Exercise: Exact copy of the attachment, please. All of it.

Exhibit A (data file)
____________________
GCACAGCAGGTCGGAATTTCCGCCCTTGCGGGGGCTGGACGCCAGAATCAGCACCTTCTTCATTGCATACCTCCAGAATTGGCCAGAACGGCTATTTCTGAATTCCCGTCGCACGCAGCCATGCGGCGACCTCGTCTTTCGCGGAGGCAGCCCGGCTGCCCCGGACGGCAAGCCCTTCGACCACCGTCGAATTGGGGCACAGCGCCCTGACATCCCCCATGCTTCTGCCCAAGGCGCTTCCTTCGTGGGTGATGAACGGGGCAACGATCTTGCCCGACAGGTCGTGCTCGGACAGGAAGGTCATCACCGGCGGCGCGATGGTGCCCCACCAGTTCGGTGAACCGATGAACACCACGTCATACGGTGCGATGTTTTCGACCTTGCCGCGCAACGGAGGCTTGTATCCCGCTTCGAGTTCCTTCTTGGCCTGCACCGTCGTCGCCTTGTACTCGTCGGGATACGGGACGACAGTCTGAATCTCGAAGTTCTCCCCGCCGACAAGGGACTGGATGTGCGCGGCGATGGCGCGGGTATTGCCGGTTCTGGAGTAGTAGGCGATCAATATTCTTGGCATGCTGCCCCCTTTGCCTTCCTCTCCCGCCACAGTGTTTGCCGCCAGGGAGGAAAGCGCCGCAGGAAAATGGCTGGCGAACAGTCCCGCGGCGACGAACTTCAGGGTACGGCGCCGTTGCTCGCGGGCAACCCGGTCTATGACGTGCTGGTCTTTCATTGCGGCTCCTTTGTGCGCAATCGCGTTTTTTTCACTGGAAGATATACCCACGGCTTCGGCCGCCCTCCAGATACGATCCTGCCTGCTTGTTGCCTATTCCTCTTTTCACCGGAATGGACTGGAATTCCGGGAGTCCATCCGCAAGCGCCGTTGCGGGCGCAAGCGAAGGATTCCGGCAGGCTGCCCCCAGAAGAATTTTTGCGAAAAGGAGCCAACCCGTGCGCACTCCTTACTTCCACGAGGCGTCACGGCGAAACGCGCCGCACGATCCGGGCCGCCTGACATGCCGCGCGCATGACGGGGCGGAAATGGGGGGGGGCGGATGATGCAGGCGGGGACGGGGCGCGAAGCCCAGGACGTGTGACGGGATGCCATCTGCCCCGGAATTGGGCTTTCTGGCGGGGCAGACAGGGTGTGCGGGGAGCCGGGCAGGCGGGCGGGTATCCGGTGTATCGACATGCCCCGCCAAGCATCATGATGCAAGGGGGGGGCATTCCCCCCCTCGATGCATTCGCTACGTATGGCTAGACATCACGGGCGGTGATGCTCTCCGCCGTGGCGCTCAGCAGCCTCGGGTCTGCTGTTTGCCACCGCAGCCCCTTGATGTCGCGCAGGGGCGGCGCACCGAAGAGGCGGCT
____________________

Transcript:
GCACAGCAGGTCGGAATTTCCGCCCTTGCGGGGGCTGGACGCCAGAATCAGCACCTTCTTCATTGCATACCTCCAGAATTGGCCAGAACGGCTATTTCTGAATTCCCGTCGCACGCAGCCATGCGGCGACCTCGTCTTTCGCGGAGGCAGCCCGGCTGCCCCGGACGGCAAGCCCTTCGACCACCGTCGAATTGGGGCACAGCGCCCTGACATCCCCCATGCTTCTGCCCAAGGCGCTTCCTTCGTGGGTGATGAACGGGGCAACGATCTTGCCCGACAGGTCGTGCTCGGACAGGAAGGTCATCACCGGCGGCGCGATGGTGCCCCACCAGTTCGGTGAACCGATGAACACCACGTCATACGGTGCGATGTTTTCGACCTTGCCGCGCAACGGAGGCTTGTATCCCGCTTCGAGTTCCTTCTTGGCCTGCACCGTCGTCGCCTTGTACTCGTCGGGATACGGGACGACAGTCTGAATCTCGAAGTTCTCCCCGCCGACAAGGGACTGGATGTGCGCGGCGATGGCGCGGGTATTGCCGGTTCTGGAGTAGTAGGCGATCAATATTCTTGGCATGCTGCCCCCTTTGCCTTCCTCTCCCGCCACAGTGTTTGCCGCCAGGGAGGAAAGCGCCGCAGGAAAATGGCTGGCGAACAGTCCCGCGGCGACGAACTTCAGGGTACGGCGCCGTTGCTCGCGGGCAACCCGGTCTATGACGTGCTGGTCTTTCATTGCGGCTCCTTTGTGCGCAATCGCGTTTTTTTCACTGGAAGATATACCCACGGCTTCGGCCGCCCTCCAGATACGATCCTGCCTGCTTGTTGCCTATTCCTCTTTTCACCGGAATGGACTGGAATTCCGGGAGTCCATCCGCAAGCGCCGTTGCGGGCGCAAGCGAAGGATTCCGGCAGGCTGCCCCCAGAAGAATTTTTGCGAAAAGGAGCCAACCCGTGCGCACTCCTTACTTCCACGAGGCGTCACGGCGAAACGCGCCGCACGATCCGGGCCGCCTGACATGCCGCGCGCATGACGGGGCGGAAATGGGGGGGGGCGGATGATGCAGGCGGGGACGGGGCGCGAAGCCCAGGACGTGTGACGGGATGCCATCTGCCCCGGAATTGGGCTTTCTGGCGGGGCAGACAGGGTGTGCGGGGAGCCGGGCAGGCGGGCGGGTATCCGGTGTATCGACATGCCCCGCCAAGCATCATGATGCAAGGGGGGGGCATTCCCCCCCTCGATGCATTCGCTACGTATGGCTAGACATCACGGGCGGTGATGCTCTCCGCCGTGGCGCTCAGCAGCCTCGGGTCTGCTGTTTGCCACCGCAGCCCCTTGATGTCGCGCAGGGGCGGCGCACCGAAGAGGCGGCT